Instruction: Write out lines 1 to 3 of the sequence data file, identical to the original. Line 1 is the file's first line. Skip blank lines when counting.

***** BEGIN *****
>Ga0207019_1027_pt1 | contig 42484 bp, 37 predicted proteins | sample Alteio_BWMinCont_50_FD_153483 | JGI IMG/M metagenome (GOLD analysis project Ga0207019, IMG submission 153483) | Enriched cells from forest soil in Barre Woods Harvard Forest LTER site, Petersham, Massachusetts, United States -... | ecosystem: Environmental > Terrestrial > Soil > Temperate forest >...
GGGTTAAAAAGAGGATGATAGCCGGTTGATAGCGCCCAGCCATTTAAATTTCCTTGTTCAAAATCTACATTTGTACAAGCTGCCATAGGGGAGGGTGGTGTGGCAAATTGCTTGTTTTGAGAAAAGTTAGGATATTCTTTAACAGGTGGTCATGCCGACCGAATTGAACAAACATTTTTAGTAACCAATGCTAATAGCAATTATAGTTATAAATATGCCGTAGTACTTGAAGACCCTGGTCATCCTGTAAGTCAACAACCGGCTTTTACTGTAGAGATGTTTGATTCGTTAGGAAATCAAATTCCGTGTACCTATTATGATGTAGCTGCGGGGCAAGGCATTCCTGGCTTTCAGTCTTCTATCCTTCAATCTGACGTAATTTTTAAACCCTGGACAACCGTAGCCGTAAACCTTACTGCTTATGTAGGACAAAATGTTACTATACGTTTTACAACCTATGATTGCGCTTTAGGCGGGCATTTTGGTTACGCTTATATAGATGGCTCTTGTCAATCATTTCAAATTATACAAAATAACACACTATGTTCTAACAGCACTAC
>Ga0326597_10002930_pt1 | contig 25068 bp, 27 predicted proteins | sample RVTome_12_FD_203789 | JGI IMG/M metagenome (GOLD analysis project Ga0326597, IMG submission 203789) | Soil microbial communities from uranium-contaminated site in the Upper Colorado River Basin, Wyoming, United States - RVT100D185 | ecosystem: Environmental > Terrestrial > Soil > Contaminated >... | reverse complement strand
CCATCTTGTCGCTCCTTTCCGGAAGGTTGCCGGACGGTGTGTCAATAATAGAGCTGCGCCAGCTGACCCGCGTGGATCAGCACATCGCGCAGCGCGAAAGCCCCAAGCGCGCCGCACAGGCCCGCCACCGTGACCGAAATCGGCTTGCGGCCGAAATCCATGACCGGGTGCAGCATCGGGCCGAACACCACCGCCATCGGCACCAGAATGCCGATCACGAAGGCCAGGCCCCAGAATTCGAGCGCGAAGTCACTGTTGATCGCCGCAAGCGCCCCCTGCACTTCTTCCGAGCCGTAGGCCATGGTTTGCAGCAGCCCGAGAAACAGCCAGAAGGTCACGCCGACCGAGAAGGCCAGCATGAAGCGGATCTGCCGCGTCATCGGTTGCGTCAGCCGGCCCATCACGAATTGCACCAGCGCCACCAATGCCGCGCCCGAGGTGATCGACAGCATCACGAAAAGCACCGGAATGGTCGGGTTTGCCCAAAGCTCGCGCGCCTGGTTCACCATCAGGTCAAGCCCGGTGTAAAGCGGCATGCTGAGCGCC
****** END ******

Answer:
>Ga0207019_1027_pt1 | contig 42484 bp, 37 predicted proteins | sample Alteio_BWMinCont_50_FD_153483 | JGI IMG/M metagenome (GOLD analysis project Ga0207019, IMG submission 153483) | Enriched cells from forest soil in Barre Woods Harvard Forest LTER site, Petersham, Massachusetts, United States -... | ecosystem: Environmental > Terrestrial > Soil > Temperate forest >...
GGGTTAAAAAGAGGATGATAGCCGGTTGATAGCGCCCAGCCATTTAAATTTCCTTGTTCAAAATCTACATTTGTACAAGCTGCCATAGGGGAGGGTGGTGTGGCAAATTGCTTGTTTTGAGAAAAGTTAGGATATTCTTTAACAGGTGGTCATGCCGACCGAATTGAACAAACATTTTTAGTAACCAATGCTAATAGCAATTATAGTTATAAATATGCCGTAGTACTTGAAGACCCTGGTCATCCTGTAAGTCAACAACCGGCTTTTACTGTAGAGATGTTTGATTCGTTAGGAAATCAAATTCCGTGTACCTATTATGATGTAGCTGCGGGGCAAGGCATTCCTGGCTTTCAGTCTTCTATCCTTCAATCTGACGTAATTTTTAAACCCTGGACAACCGTAGCCGTAAACCTTACTGCTTATGTAGGACAAAATGTTACTATACGTTTTACAACCTATGATTGCGCTTTAGGCGGGCATTTTGGTTACGCTTATATAGATGGCTCTTGTCAATCATTTCAAATTATACAAAATAACACACTATGTTCTAACAGCACTAC
>Ga0326597_10002930_pt1 | contig 25068 bp, 27 predicted proteins | sample RVTome_12_FD_203789 | JGI IMG/M metagenome (GOLD analysis project Ga0326597, IMG submission 203789) | Soil microbial communities from uranium-contaminated site in the Upper Colorado River Basin, Wyoming, United States - RVT100D185 | ecosystem: Environmental > Terrestrial > Soil > Contaminated >... | reverse complement strand